In the late 1970s, Chris Cerf (Sesame Street writer, composer, and computer aficionado) became completely enamored with Apple computers and inspired writer Jerry Juhl and director Jon Stone to join the revolution. Soon, the Henson accounting and legal offices were equipped with Apple computers. As the 1980s dawned, Cerf, for Sesame Place, and Faz Fazakas, for Henson, were experimenting with digitally controlled animatronics. Cerf was consulting with Children’s Television Workshop on developing home video games and in 1982, for Jim, helped develop the “Hi-Res Dark Crystal Adventure” game by Sierra On-Line for Atari and Apple II. There were other licensed games featuring entertainment properties (like Sesame Street) in early years, but, according to the video game blog “The Stack,” The Dark Crystal was the “first movie to be adapted as a graphic adventure.” Jim, naturally, saw great potential to expand in this area for all of his character groups and must have been excited to meet with Alan Kay, Atari’s chief scientist at the time. Kay is credited with the expressions, “The best way to predict the future is to invent it,” and “If you don’t fail at least 90 percent of the time, you’re not aiming high enough.” He and Jim must have seen eye to eye on many things.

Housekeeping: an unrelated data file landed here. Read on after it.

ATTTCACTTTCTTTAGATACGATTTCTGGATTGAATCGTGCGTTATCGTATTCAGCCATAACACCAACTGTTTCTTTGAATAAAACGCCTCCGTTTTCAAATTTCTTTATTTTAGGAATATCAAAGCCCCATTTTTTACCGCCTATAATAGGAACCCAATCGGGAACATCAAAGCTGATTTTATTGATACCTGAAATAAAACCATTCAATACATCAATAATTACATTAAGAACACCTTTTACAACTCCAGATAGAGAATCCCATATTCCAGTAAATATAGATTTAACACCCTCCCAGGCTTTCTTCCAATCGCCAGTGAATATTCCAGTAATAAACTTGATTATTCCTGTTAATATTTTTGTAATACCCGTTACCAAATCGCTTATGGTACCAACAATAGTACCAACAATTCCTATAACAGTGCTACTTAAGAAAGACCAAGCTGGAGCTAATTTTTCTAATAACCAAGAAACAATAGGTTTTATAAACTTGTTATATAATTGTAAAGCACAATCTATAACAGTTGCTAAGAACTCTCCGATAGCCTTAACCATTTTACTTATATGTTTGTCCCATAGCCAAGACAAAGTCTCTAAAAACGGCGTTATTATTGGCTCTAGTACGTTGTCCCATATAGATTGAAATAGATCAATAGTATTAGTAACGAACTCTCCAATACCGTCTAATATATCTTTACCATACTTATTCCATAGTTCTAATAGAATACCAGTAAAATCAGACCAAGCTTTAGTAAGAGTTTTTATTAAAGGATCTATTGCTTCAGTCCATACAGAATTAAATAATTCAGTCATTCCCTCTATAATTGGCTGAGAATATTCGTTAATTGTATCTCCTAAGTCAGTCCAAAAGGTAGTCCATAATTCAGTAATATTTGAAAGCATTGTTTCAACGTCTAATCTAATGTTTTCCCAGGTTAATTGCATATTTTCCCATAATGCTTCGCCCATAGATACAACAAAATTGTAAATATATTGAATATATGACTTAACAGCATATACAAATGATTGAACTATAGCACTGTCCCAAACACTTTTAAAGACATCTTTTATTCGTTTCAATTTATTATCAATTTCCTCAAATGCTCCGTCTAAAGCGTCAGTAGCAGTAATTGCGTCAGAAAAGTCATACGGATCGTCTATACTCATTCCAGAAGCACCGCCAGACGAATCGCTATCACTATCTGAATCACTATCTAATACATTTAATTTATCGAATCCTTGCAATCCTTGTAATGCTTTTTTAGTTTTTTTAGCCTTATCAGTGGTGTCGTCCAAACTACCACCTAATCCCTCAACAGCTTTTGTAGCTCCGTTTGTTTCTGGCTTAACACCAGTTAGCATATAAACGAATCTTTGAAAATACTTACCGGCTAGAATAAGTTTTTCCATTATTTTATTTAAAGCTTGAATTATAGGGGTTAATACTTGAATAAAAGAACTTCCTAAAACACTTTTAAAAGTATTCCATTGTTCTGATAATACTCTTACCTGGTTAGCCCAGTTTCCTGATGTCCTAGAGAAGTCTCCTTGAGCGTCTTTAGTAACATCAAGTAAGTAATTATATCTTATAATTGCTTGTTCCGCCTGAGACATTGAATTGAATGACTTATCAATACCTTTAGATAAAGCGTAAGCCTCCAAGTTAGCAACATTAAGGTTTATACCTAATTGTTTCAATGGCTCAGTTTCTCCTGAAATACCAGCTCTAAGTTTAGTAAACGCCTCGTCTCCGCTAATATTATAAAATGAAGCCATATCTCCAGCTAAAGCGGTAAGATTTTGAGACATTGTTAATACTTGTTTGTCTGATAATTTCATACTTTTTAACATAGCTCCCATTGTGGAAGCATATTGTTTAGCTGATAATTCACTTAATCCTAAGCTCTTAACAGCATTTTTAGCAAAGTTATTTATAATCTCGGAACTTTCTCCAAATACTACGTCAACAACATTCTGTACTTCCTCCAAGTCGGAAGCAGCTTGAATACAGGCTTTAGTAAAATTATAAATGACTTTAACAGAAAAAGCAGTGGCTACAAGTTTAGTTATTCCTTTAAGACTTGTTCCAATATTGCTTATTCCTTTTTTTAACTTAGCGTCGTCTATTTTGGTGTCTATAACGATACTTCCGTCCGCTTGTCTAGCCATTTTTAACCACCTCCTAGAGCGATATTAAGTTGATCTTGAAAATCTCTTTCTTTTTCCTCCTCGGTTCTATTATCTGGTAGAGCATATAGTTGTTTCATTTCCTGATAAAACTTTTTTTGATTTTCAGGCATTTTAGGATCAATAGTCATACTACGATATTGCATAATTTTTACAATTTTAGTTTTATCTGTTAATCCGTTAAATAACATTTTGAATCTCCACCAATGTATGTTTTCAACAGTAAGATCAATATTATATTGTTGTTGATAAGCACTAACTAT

Jim and his team, working with Atari, began development on a “Pigs in Space” game (released in 1983) and a “Miss Piggy’s Wedding” game which only made it to the prototype phase. Jim’s sketchbook from that period includes ideas for a Bunsen and Beaker game, and his creative group spent several months trying to develop a Fraggle Rock video game. But it wasn’t until the release of Labyrinth in 1986 that another Henson computer game would appear in stores.